Tonal Content Learning Sequence
When teaching tonal content during learning sequence activities, the teacher is at any given time combining a level of skill learning sequence with a level of tonal content. Levels of tonal content are hierarchical in much the same way as levels of skill learning sequence. Each level of tonal content serves as a readiness for achieving the next higher level of tonal content.
Tonal learning is facilitated by development of a sense of tonality and a vocabulary of tonal patterns. The tonal patterns used in learning sequence activities are organized according to tonality classification (major, minor, dorian, and so on) and tonal pattern function (tonic, dominant, subdominant, and so on). Tonalities and tonal functions are sequenced primarily according to familiarity. Major tonality, for example, is introduced first in both learning sequence activities and classroom activities because it is the most common tonality in western culture and, therefore, the most familiar. Likewise, tonic and dominant functions are introduced first because they are the most basic tonal functions in major tonality.
The term tonality traditionally refers to major and minor tonal systems, and the term modality refers to the other tonal systems that have evolved from the church modes (dorian, phrygian, lydian, mixolydian, aeolian, and locrian). In Music Learning Theory, all these systems are referred to as tonalities to provide a common term for all tonal systems sharing the characteristic of being audiated in relation to a resting tone. A resting tone is a tonal solfege syllable associated with a particular tonality. Do is the resting tone in major tonality, re in dorian tonality, mi in phrygian tonality, and so on. The term keyality refers to the pitch name (A or Bb, for example) that functions as the pitch center, or tonic, in a piece of music. Music in what is traditionally called the “key of Bb major,” for example, is in the tonality of major and the keyality of Bb.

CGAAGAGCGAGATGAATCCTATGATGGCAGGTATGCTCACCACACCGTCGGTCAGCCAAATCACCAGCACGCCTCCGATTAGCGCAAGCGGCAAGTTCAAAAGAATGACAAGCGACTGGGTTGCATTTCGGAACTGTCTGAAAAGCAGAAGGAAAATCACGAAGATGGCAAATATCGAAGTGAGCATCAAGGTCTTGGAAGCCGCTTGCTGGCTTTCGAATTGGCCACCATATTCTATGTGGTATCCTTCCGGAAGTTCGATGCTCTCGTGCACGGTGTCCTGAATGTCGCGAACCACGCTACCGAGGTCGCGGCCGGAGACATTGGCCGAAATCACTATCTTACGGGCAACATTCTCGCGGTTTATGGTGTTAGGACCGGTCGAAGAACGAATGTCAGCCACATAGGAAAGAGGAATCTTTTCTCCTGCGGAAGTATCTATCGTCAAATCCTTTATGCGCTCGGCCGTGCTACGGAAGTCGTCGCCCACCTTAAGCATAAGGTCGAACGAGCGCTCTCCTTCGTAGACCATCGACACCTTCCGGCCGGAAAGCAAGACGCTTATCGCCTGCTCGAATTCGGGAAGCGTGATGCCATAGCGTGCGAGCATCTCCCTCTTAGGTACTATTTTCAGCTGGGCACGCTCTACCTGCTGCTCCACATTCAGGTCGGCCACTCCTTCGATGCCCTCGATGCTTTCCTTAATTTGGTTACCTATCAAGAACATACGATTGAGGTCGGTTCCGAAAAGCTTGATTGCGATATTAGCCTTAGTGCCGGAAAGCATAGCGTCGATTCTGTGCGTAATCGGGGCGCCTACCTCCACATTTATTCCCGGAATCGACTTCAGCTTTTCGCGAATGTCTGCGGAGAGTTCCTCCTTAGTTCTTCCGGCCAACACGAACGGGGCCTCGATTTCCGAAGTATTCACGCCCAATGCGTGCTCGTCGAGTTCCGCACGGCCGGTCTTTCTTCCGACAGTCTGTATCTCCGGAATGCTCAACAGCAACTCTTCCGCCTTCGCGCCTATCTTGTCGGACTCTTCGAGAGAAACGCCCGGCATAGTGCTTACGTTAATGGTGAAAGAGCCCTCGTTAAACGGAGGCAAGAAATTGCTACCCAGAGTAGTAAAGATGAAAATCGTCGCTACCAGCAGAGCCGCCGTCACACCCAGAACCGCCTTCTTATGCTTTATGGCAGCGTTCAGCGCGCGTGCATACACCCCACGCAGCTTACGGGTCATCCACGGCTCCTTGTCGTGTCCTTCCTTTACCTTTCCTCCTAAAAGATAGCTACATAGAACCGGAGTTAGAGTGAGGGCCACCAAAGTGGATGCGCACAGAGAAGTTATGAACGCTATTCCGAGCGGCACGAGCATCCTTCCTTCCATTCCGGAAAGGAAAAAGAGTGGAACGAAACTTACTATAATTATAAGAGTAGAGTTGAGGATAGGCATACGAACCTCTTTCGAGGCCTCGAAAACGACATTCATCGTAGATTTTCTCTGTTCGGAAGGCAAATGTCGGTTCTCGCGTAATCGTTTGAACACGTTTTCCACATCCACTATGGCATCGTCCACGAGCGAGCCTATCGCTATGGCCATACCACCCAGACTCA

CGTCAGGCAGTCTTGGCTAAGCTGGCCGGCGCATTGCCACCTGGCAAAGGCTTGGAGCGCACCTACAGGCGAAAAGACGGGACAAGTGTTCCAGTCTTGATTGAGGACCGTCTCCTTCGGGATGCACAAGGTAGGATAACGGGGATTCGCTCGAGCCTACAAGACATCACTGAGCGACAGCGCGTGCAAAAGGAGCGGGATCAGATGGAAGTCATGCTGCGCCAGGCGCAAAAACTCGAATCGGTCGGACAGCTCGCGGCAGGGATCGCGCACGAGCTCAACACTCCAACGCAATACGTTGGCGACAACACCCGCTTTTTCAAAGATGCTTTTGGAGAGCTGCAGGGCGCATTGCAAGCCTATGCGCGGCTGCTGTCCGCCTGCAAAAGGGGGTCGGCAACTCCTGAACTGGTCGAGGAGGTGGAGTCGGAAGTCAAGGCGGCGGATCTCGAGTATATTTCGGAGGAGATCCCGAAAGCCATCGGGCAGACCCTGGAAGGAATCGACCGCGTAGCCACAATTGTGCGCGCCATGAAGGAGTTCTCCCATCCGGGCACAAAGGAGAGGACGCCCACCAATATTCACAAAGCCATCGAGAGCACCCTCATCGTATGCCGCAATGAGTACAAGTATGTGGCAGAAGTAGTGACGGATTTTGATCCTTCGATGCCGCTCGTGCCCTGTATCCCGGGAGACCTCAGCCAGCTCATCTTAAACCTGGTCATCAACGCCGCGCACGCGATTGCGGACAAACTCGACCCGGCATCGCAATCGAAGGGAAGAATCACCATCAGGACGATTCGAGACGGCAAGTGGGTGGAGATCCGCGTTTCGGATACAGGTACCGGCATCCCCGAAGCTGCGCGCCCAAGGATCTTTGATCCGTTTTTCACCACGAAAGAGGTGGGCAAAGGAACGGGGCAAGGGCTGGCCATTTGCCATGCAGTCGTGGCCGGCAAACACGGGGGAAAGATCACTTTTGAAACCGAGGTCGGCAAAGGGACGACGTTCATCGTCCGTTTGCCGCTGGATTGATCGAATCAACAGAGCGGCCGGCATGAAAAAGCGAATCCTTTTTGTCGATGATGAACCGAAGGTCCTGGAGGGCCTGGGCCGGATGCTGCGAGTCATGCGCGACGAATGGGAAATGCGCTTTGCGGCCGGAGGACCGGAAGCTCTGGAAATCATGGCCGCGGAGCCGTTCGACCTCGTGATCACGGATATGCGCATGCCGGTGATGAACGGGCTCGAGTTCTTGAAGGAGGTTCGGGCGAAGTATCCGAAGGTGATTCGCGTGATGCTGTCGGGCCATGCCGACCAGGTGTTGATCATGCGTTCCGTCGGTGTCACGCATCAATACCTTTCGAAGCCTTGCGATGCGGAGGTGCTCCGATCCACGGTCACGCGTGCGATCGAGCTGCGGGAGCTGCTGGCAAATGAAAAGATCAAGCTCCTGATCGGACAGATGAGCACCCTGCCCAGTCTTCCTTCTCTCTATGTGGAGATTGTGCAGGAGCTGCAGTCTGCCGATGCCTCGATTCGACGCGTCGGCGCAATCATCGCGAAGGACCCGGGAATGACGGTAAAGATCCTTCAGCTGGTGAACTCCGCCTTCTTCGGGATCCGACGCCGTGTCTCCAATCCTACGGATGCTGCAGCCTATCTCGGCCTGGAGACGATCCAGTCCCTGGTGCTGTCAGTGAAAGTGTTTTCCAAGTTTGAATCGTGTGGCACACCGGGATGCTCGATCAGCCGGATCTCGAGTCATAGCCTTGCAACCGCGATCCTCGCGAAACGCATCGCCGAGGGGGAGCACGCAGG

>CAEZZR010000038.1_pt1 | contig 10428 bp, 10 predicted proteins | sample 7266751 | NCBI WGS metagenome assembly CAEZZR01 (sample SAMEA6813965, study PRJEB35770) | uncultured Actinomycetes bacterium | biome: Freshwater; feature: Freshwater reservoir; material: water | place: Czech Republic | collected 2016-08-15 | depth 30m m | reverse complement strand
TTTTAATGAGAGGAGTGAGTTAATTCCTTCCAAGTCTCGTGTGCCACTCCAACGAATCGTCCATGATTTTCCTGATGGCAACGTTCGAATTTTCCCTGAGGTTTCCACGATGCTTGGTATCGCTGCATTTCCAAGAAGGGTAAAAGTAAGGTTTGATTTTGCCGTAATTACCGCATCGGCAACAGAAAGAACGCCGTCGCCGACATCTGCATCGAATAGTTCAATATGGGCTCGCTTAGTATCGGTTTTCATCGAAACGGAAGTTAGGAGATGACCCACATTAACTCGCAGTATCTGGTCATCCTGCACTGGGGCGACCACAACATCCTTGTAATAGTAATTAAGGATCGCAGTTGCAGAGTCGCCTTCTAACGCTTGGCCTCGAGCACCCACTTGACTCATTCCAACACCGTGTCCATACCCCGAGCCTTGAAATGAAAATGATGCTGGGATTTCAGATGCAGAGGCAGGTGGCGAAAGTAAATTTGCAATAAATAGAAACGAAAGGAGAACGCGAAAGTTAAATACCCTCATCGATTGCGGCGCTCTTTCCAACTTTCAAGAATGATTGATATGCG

Most tonal patterns are arpeggiated, rather than diatonic. Arpeggiated tonal patterns are much better for developing audiation skills because students tend to imitate consecutive pitches a half step or whole step apart.
Of the many tonal solfege systems available, the one best suited for developing audiation is the “moveable do with a la based minor” system. Among its merits:
For a more thorough discussion of tonal solfege systems, see chapter ten of Learning Sequences in Music: Skill, Content, and Patterns published by GIA Publications.